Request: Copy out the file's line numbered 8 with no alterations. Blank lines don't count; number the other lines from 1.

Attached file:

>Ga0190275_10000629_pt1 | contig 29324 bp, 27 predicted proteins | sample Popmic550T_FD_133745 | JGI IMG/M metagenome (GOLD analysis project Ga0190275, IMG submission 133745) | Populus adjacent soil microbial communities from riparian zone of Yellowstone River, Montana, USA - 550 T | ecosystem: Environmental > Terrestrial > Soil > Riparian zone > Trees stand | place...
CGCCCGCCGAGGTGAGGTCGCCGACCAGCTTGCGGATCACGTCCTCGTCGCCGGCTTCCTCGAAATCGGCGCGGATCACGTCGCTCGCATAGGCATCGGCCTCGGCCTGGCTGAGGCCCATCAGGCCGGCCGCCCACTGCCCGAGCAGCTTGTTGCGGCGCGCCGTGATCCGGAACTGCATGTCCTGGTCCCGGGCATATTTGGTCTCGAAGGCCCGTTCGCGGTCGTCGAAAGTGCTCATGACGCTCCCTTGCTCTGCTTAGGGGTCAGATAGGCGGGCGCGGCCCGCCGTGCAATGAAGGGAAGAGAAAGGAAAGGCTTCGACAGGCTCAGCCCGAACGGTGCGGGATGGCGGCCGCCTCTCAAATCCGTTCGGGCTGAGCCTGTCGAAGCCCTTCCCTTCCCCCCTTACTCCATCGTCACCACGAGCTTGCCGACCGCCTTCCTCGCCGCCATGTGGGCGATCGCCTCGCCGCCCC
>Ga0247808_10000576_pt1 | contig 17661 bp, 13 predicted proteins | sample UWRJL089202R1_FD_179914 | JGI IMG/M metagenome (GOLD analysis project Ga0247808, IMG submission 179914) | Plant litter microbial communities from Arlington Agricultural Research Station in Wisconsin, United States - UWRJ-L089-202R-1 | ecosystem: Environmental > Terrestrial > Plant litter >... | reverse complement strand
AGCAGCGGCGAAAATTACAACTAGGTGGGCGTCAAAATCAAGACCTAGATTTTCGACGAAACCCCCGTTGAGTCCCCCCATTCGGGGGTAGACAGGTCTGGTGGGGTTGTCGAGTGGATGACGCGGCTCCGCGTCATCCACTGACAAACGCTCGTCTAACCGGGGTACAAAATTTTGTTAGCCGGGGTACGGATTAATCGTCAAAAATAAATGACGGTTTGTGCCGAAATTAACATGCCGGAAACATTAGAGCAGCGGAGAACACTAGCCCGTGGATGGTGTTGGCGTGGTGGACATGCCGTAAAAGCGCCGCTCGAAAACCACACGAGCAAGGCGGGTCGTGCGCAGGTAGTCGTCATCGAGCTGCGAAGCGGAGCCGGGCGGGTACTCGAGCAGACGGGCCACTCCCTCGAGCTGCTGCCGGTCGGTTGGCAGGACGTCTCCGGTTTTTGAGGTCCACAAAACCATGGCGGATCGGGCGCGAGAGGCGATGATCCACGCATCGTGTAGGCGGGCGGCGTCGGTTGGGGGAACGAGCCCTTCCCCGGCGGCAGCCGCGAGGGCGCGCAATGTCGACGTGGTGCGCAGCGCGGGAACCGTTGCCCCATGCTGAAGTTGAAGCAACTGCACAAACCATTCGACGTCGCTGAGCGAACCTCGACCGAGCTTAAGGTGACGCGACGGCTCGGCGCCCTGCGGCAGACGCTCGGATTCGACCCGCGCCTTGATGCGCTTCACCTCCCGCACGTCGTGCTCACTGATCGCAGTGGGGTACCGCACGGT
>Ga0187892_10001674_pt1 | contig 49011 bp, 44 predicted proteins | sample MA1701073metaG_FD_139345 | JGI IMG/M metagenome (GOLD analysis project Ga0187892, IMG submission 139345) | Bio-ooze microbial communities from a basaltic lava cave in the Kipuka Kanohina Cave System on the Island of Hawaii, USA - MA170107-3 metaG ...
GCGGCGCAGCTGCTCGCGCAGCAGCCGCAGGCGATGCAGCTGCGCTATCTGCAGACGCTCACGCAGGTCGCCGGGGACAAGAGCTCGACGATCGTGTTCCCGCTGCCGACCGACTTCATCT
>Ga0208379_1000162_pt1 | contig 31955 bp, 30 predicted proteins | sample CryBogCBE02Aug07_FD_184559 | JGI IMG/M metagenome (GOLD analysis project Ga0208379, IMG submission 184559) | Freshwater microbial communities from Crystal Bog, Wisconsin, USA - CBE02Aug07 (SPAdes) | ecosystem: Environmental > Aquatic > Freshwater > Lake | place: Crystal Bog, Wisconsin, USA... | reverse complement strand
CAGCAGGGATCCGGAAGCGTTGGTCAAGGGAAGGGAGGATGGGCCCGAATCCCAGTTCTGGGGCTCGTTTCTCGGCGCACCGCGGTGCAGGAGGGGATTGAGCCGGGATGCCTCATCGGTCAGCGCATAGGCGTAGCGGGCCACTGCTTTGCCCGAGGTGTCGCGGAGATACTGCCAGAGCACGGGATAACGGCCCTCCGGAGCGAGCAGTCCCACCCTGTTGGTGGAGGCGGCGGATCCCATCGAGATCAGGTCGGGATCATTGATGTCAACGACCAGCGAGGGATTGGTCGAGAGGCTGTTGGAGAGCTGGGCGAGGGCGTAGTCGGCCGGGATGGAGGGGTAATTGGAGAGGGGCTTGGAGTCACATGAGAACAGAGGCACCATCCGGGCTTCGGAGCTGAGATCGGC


CAGCAGGGATCCGGAAGCGTTGGTCAAGGGAAGGGAGGATGGGCCCGAATCCCAGTTCTGGGGCTCGTTTCTCGGCGCACCGCGGTGCAGGAGGGGATTGAGCCGGGATGCCTCATCGGTCAGCGCATAGGCGTAGCGGGCCACTGCTTTGCCCGAGGTGTCGCGGAGATACTGCCAGAGCACGGGATAACGGCCCTCCGGAGCGAGCAGTCCCACCCTGTTGGTGGAGGCGGCGGATCCCATCGAGATCAGGTCGGGATCATTGATGTCAACGACCAGCGAGGGATTGGTCGAGAGGCTGTTGGAGAGCTGGGCGAGGGCGTAGTCGGCCGGGATGGAGGGGTAATTGGAGAGGGGCTTGGAGTCACATGAGAACAGAGGCACCATCCGGGCTTCGGAGCTGAGATCGGC